Definition of 'transit'
A surveying instrument for measuring horizontal and vertical angles, consisting of a small telescope mounted on a tripod [syn: theodolite, transit]
A facility consisting of the means and equipment necessary for the movement of passengers or goods [syn: transportation system, transportation, transit]
A journey usually by ship; "the outward passage took 10 days" [syn: passage, transit]
Make a passage or journey from one place to another; "The tourists moved through the town and bought up all the souvenirs;" "Some travelers pass through the desert" [syn: transit, pass through, move through, pass across, pass over]
Pass across (a sign or house of the zodiac) or pass across (the disk of a celestial body or the meridian of a place); "The comet will transit on September 11"
Revolve (the telescope of a surveying transit) about its horizontal transverse axis in order to reverse its direction
Cause or enable to pass through; "The canal will transit hundreds of ships every day"
Definition of 'Transit'
- Transit \Trans"it\, n. [L. transitus, from transire to go over: cf. F. transit. See Transient.]
- 1. The act of passing; passage through or over. [1913 Webster]
- In France you are now . . . in the transit from one form of government to another. --Burke. [1913 Webster]
- 2. The act or process of causing to pass; conveyance; as, the transit of goods through a country. [1913 Webster]
- 3. A line or route of passage or conveyance; as, the Nicaragua transit. --E. G. Squier. [1913 Webster]
- 4. (Astron.) (a) The passage of a heavenly body over the meridian of a place, or through the field of a telescope. (b) The passage of a smaller body across the disk of a larger, as of Venus across the sun's disk, or of a satellite or its shadow across the disk of its primary. [1913 Webster]
- 5. An instrument resembling a theodolite, used by surveyors and engineers; -- called also transit compass, and surveyor's transit. [1913 Webster]
- Note: The surveyor's transit differs from the theodolite in having the horizontal axis attached directly to the telescope which is not mounted in Y's and can be turned completely over about the axis. [1913 Webster]
- Lower transit (Astron.), the passage of a heavenly body across that part of the meridian which is below the polar axis.
- Surveyor's transit. See Transit, 5, above.
- Transit circle (Astron.), a transit instrument with a graduated circle attached, used for observing the time of transit and the declination at one observation. See Circle, n., 3.
- Transit compass. See Transit, 5, above.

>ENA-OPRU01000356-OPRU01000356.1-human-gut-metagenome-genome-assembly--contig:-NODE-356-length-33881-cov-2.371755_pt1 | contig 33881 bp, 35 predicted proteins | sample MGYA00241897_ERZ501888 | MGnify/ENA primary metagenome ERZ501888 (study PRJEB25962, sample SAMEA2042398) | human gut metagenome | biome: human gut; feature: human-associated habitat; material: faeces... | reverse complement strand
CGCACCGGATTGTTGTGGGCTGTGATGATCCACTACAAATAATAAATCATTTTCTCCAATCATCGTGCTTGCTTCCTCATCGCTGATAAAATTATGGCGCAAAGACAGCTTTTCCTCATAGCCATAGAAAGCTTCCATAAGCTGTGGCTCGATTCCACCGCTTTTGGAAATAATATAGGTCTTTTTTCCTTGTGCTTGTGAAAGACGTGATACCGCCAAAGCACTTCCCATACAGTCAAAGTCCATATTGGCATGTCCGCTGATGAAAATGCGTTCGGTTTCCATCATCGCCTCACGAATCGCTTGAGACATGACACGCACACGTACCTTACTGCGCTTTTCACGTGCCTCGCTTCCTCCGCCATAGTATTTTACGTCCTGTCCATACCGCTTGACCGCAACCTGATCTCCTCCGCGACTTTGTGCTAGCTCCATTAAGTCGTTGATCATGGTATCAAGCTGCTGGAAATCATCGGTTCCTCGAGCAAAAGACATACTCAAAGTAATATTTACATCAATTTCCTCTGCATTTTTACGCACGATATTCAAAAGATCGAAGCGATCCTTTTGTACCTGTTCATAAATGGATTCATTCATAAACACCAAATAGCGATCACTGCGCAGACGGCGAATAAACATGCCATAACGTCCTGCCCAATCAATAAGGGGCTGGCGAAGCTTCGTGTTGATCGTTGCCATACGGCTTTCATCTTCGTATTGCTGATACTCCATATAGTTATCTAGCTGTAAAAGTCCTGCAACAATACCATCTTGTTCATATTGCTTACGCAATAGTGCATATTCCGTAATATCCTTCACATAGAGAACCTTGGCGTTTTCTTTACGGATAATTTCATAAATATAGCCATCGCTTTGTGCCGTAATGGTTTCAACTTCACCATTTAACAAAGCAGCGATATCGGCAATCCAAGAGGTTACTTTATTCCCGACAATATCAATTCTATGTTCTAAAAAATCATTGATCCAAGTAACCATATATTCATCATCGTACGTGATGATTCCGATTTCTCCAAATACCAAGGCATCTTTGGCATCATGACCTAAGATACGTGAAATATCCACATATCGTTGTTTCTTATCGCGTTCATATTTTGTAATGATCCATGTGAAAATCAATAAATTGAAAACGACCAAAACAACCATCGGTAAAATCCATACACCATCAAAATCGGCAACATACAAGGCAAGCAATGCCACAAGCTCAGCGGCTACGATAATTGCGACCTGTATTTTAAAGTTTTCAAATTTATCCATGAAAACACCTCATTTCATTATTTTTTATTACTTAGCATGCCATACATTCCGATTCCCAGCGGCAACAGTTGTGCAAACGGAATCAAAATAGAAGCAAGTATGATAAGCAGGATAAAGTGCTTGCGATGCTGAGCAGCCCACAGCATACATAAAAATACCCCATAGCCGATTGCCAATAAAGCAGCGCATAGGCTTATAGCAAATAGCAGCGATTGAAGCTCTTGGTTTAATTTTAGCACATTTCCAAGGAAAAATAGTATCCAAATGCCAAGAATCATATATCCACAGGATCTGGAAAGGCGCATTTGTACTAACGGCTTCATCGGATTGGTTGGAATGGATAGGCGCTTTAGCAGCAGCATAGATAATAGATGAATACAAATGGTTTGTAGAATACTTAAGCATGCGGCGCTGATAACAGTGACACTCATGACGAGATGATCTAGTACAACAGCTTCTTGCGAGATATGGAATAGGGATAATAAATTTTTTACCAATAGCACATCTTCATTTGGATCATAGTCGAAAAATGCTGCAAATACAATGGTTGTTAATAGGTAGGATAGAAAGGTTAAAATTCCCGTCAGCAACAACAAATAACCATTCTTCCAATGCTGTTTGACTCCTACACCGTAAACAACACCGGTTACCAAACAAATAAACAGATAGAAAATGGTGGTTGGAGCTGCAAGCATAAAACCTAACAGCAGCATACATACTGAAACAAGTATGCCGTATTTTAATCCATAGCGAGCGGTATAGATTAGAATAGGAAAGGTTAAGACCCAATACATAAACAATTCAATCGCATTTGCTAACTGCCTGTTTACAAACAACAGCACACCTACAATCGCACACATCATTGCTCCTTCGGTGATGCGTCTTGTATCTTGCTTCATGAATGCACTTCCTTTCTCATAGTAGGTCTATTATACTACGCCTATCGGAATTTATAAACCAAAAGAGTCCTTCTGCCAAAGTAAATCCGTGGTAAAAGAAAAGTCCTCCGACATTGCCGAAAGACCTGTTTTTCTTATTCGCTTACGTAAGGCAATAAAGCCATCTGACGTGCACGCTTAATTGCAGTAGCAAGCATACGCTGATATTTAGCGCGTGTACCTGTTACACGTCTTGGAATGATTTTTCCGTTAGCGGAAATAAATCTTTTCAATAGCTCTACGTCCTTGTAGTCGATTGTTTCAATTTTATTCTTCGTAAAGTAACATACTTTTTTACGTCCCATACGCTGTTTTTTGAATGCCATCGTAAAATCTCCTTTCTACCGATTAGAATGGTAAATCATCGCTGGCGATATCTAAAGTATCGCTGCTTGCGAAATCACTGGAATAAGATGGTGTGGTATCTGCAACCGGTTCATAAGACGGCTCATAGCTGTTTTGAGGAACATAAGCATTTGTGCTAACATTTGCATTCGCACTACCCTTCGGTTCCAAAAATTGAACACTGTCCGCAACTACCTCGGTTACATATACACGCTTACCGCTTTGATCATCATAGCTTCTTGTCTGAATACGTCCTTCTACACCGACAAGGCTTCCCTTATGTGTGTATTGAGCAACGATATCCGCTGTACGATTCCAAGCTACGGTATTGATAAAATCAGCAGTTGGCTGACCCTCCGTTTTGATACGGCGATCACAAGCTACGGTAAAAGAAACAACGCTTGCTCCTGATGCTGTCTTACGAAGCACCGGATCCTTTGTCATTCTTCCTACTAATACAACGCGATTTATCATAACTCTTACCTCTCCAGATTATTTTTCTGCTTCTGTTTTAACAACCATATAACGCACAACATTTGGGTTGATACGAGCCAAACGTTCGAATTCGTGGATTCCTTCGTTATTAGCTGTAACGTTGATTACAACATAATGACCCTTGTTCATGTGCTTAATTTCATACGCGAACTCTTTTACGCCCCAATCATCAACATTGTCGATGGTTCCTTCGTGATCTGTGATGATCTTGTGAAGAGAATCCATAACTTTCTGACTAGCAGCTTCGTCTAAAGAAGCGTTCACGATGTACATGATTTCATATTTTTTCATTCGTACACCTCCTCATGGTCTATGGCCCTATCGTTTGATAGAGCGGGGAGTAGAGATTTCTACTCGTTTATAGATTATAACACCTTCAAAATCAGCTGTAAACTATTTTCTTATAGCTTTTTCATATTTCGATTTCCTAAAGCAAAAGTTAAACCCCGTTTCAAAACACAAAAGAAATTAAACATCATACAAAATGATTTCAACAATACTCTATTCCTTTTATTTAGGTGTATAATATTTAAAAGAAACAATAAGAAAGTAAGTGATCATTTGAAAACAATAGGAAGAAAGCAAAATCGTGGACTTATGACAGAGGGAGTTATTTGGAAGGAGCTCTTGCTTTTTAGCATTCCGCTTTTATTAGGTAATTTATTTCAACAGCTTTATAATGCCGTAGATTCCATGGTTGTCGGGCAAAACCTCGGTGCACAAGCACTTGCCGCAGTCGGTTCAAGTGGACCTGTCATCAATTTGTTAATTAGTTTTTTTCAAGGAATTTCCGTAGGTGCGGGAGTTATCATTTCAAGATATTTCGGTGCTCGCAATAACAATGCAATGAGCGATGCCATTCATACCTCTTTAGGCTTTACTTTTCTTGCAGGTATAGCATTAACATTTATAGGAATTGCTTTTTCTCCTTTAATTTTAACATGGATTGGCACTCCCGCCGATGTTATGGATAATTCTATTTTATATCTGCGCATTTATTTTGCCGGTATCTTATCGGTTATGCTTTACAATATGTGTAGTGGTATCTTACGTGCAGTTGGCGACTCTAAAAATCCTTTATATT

- Transit duty, a duty paid on goods that pass through a country.
- Transit instrument. (Astron.) (a) A telescope mounted at right angles to a horizontal axis, on which it revolves with its line of collimation in the plane of the meridian, -- used in connection with a clock for observing the time of transit of a heavenly body over the meridian of a place. (b) (Surv.) A surveyor's transit. See Transit, 5, above.
- Transit trade (Com.), the business conected with the passage of goods through a country to their destination.
- Upper transit (Astron.), the passage of a heavenly body across that part of the meridian which is above the polar axis. [1913 Webster]
Definition of 'Transit'
- Transit \Trans"it\, v. t. (Astron.) To pass over the disk of (a heavenly body). [1913 Webster]
Definition of 'transit'
- Eclipse \E*clipse"\ ([-e]*kl[i^]ps"), n. [F. ['e]clipse, L. eclipsis, fr. Gr. 'e`kleipsis, prop., a forsaking, failing, fr. 'eklei`pein to leave out, forsake; 'ek out + lei`pein to leave. See Ex-, and Loan.]
- 1. (Astron.) An interception or obscuration of the light of the sun, moon, or other luminous body, by the intervention of some other body, either between it and the eye, or between the luminous body and that illuminated by it. A lunar eclipse is caused by the moon passing through the earth's shadow; a solar eclipse, by the moon coming between the sun and the observer. A satellite is eclipsed by entering the shadow of its primary. The obscuration of a planet or star by the moon or a planet, though of the nature of an eclipse, is called an occultation. The eclipse of a small portion of the sun by Mercury or Venus is called a transit of the planet. [1913 Webster]
- Note: In ancient times, eclipses were, and among unenlightened people they still are, superstitiously regarded as forerunners of evil fortune, a sentiment of which occasional use is made in literature. [1913 Webster]
- That fatal and perfidious bark, Built in the eclipse, and rigged with curses dark. --Milton. [1913 Webster]
- 2. The loss, usually temporary or partial, of light, brilliancy, luster, honor, consciousness, etc.; obscuration; gloom; darkness. [1913 Webster]
- All the posterity of our fist parents suffered a perpetual eclipse of spiritual life. --Sir W. Raleigh. [1913 Webster]
- As in the soft and sweet eclipse, When soul meets soul on lovers' lips. --Shelley. [1913 Webster]
- Annular eclipse. (Astron.) See under Annular.
- Cycle of eclipses. See under Cycle. [1913 Webster]
Synonyms of 'transit'
From: Moby Thesaurus
- azimuth circle,
- azimuth compass,
- bevel protractor,
- bevel square,
- go over,
- mutual transfer,
- pass over,
- pass through,
- passing over,
- range over,
- scour the country,
- transfer of property,
- transit circle,
- transit instrument,
- transit theodolite,
- transmigration of souls,
- travel over,
- travel through,
- turning into,
Words containing 'Transit'
- Lower transit,
- Surveyor's transit,
- Transit circle,
- Transit compass,
- Transit duty,
- Transit instrument,
- Transit trade,
- Transition rocks,
- Transition zone,
- Upper transit,
- Vernier transit,
- phase transition,
- public transit,
- rapid transit,
- transit declinometer,
- transit line,
- transit zone,
- transitive verb,
- aba transit number,
- doubly transitive verb,
- mass rapid transit,
- transitive verb form,
- doubly transitive verb form,
- Prime-vertical transit instrument